Monday, September 21, 2009

Here's a transcript offered by John Nichols on his Nation Magazine "Beat" blog, in a post that applauds Leno and Moore for a bit of what Cornell West (by way of Socrates) likes to call the fearless speech of "paideia":

LENO: Now is reform possible? Is reform possible?

MOORE: Well, I, I don't, you know, a hundred years ago when there was child labor, they said, you know, 'Can we reform child labor? Can we just regulate it, like if the factories were safer and the kids go to school, we can still have 12-year-olds working in the factory, right?

LENO: Right.

MOORE: No, not right. It's wrong. Some things are just wrong. And this capitalist economic system that we have, it might have been right at one point, it's not right now. And I don't think we're ever gonna put the genie back in the bottle. So we need to come up with something new to replace it. And I'm not talking about... This isn't a debate between capitalism versus socialism.

LENO: Right.

MOORE: I'm actually suggesting go back to our roots of this country, democracy. What if we had an economy that you and I had a say in? Right now, we all don't have much of a say in this economy. What if we applied our democratic principles and said, 'We, the people, have a right to determine how this economy is run.' I think we'd be in much better shape than what we're going through right now.

Juxtapose with the following:

"During arguments in a campaign-finance case, the court's majority conservatives seemed persuaded that corporations have broad First Amendment rights and that recent precedents upholding limits on corporate political spending should be overruled.

[Sonia Sotomayor]


But Justice Sotomayor [in her very first appearance on the Court] suggested the majority might have it all wrong -- and that instead the court should reconsider the 19th century rulings that first afforded corporations the same rights flesh-and-blood people have.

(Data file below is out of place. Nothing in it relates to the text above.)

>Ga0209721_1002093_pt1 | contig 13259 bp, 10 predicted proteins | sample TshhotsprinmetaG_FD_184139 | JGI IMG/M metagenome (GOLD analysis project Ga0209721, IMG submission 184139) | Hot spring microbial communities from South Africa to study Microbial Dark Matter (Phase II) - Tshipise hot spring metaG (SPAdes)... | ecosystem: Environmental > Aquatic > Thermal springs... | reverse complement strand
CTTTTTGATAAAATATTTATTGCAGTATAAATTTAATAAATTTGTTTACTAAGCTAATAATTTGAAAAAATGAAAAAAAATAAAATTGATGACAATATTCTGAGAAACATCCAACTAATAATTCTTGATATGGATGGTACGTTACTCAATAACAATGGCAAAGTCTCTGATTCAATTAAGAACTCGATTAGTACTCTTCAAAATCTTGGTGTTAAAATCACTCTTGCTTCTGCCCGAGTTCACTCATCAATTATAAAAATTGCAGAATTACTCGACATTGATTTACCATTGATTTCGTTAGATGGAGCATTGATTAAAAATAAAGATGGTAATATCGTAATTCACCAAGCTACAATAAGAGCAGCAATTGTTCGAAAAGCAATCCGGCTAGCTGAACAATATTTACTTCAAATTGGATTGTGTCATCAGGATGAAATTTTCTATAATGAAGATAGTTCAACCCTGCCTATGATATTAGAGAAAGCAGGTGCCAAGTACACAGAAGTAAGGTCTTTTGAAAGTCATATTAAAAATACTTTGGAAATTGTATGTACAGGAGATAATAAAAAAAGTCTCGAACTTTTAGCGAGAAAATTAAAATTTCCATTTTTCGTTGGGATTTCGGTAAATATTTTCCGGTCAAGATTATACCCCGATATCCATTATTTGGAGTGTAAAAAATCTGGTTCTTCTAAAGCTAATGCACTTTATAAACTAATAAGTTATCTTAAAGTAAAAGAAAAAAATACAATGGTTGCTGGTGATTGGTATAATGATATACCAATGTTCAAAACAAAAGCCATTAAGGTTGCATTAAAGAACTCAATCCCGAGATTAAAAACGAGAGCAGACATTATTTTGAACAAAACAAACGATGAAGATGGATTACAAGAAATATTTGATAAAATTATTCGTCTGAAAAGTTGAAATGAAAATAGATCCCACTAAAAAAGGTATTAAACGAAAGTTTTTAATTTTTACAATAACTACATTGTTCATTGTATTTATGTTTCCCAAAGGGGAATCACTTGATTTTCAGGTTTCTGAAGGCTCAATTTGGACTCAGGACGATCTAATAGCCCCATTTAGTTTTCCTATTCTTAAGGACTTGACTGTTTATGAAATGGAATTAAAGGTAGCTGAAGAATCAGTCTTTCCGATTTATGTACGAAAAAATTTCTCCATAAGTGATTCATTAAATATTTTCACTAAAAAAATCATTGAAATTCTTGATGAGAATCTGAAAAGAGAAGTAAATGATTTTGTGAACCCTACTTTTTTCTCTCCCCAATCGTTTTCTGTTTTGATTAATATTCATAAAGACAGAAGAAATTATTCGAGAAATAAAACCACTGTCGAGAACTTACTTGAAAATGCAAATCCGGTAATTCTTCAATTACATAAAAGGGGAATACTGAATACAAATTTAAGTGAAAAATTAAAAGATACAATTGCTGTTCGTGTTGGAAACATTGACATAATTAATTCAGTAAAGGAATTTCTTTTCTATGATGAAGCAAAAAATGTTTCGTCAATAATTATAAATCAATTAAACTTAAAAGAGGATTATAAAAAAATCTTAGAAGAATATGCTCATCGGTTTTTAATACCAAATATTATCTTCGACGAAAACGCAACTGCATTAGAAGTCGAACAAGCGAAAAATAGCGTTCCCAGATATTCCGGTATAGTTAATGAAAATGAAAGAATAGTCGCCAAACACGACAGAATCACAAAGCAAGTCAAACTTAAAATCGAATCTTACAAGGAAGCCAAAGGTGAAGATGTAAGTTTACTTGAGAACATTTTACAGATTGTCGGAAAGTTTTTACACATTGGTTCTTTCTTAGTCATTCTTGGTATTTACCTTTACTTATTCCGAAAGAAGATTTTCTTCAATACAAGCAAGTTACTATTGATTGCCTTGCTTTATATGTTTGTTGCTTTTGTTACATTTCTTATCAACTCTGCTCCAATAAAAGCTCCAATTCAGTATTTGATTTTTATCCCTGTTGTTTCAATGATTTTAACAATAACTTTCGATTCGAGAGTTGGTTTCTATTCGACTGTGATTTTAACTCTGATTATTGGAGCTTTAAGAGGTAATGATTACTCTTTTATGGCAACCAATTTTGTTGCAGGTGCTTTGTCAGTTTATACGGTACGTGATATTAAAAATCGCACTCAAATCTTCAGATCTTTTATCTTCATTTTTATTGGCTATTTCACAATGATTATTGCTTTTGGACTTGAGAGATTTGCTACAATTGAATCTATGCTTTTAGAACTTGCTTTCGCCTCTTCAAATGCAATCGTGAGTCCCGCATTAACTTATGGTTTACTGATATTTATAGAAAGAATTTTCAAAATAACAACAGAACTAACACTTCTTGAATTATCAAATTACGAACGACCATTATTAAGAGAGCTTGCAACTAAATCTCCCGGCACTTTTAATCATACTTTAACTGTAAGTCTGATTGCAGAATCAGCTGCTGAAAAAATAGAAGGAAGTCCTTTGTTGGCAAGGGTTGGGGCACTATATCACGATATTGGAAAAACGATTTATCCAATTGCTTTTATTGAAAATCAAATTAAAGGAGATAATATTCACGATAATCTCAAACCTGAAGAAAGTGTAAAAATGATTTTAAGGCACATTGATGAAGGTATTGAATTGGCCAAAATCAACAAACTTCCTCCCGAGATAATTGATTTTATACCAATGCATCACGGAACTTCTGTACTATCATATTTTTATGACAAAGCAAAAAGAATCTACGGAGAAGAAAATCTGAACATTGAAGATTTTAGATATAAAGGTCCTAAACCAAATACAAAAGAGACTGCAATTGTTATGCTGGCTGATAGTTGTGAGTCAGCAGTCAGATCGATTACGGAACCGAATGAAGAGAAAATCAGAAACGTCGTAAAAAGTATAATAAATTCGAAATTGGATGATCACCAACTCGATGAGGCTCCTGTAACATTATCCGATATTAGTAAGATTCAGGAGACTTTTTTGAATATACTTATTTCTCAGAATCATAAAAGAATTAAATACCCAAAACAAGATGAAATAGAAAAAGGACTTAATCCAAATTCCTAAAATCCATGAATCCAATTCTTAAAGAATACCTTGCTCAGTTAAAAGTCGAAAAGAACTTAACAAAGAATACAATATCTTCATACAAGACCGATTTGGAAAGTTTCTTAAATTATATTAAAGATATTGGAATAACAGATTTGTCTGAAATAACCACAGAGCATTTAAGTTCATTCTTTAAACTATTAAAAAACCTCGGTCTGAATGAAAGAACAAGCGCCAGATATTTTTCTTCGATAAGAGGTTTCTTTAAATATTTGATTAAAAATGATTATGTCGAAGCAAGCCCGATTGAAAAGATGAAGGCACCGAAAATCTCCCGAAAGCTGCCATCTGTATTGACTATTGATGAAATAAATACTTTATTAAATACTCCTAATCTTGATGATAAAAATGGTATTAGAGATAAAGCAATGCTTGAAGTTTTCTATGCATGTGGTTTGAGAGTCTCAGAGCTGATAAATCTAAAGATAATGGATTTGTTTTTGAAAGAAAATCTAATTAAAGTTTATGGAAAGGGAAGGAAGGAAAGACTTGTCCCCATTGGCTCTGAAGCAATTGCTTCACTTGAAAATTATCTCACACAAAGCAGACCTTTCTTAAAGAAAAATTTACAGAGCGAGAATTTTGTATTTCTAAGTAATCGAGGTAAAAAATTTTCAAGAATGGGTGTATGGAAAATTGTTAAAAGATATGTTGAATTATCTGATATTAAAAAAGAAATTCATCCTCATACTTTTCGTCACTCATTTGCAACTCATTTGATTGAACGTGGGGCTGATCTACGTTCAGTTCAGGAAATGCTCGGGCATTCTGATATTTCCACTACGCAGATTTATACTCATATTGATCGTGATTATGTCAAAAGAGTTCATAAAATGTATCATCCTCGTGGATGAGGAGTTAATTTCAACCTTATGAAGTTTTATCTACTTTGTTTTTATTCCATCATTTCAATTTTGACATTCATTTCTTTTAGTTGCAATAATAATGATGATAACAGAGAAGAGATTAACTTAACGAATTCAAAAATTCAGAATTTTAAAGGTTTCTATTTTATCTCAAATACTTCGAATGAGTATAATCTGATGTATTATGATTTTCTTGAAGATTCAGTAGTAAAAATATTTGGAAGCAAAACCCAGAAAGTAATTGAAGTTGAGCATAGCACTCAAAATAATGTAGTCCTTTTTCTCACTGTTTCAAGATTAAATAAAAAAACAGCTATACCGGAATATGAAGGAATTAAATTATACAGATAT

Judges "created corporations as persons, gave birth to corporations as persons," she said. "There could be an argument made that that was the court's error to start with...[imbuing] a creature of state law with human characteristics.""

Important and connected points, neither of which one would be well-advised to hold their breath over the witness of meaningful action upon.


Then, the excellent Chris Hedges cuts right to the sobering chase:

"But the game is up.

The utopian dreams of globalization have been exposed as a sham...The absurd idea that the marketplace alone should determine economic and political constructs caused the crisis...It left the world’s poor worse off and the United States with the largest deficits in human history. Globalization has become an excuse to ignore the mess. It has left a mediocre elite desperately trying to save a system that cannot be saved and, more important, trying to save itself. “Speculation,” then-President Jacques Chirac of France once warned, “is the AIDS of our economies.” We have reached the terminal stage."

Quoting labor organizer Larry Holmes, Hedges continues,

"The economic crisis is a structural crisis. The recovery is only a recovery for Wall Street. It can’t be sustained, and Obama will be blamed for it. He is doing everything Wall Street demands. But this will be a dead end."

Bummer. And man, but it carries a plausibility that's hard to see the fallacies of. I don't see them.


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